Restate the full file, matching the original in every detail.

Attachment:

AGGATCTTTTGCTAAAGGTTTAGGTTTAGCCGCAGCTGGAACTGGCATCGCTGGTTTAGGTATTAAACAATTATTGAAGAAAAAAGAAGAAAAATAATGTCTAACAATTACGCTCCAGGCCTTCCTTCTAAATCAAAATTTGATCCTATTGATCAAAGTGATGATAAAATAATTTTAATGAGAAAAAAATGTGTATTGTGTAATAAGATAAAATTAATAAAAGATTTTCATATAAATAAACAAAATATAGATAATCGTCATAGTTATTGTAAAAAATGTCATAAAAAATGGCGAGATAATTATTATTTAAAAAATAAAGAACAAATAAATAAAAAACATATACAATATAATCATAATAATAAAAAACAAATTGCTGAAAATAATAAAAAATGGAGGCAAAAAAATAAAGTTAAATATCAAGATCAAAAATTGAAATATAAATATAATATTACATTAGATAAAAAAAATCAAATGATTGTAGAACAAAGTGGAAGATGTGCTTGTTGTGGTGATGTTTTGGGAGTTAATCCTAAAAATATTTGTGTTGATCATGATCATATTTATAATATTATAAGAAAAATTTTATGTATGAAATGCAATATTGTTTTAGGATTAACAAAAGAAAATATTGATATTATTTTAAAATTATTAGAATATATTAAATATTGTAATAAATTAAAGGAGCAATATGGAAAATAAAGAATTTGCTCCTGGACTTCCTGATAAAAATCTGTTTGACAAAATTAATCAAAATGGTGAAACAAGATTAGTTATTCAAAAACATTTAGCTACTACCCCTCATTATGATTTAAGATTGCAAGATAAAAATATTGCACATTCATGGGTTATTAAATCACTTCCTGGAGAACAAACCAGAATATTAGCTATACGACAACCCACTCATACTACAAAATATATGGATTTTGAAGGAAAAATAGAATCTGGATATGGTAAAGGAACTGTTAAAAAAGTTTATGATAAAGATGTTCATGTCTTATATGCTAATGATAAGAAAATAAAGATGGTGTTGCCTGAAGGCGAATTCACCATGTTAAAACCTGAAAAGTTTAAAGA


AGGATCTTTTGCTAAAGGTTTAGGTTTAGCCGCAGCTGGAACTGGCATCGCTGGTTTAGGTATTAAACAATTATTGAAGAAAAAAGAAGAAAAATAATGTCTAACAATTACGCTCCAGGCCTTCCTTCTAAATCAAAATTTGATCCTATTGATCAAAGTGATGATAAAATAATTTTAATGAGAAAAAAATGTGTATTGTGTAATAAGATAAAATTAATAAAAGATTTTCATATAAATAAACAAAATATAGATAATCGTCATAGTTATTGTAAAAAATGTCATAAAAAATGGCGAGATAATTATTATTTAAAAAATAAAGAACAAATAAATAAAAAACATATACAATATAATCATAATAATAAAAAACAAATTGCTGAAAATAATAAAAAATGGAGGCAAAAAAATAAAGTTAAATATCAAGATCAAAAATTGAAATATAAATATAATATTACATTAGATAAAAAAAATCAAATGATTGTAGAACAAAGTGGAAGATGTGCTTGTTGTGGTGATGTTTTGGGAGTTAATCCTAAAAATATTTGTGTTGATCATGATCATATTTATAATATTATAAGAAAAATTTTATGTATGAAATGCAATATTGTTTTAGGATTAACAAAAGAAAATATTGATATTATTTTAAAATTATTAGAATATATTAAATATTGTAATAAATTAAAGGAGCAATATGGAAAATAAAGAATTTGCTCCTGGACTTCCTGATAAAAATCTGTTTGACAAAATTAATCAAAATGGTGAAACAAGATTAGTTATTCAAAAACATTTAGCTACTACCCCTCATTATGATTTAAGATTGCAAGATAAAAATATTGCACATTCATGGGTTATTAAATCACTTCCTGGAGAACAAACCAGAATATTAGCTATACGACAACCCACTCATACTACAAAATATATGGATTTTGAAGGAAAAATAGAATCTGGATATGGTAAAGGAACTGTTAAAAAAGTTTATGATAAAGATGTTCATGTCTTATATGCTAATGATAAGAAAATAAAGATGGTGTTGCCTGAAGGCGAATTCACCATGTTAAAACCTGAAAAGTTTAAAGA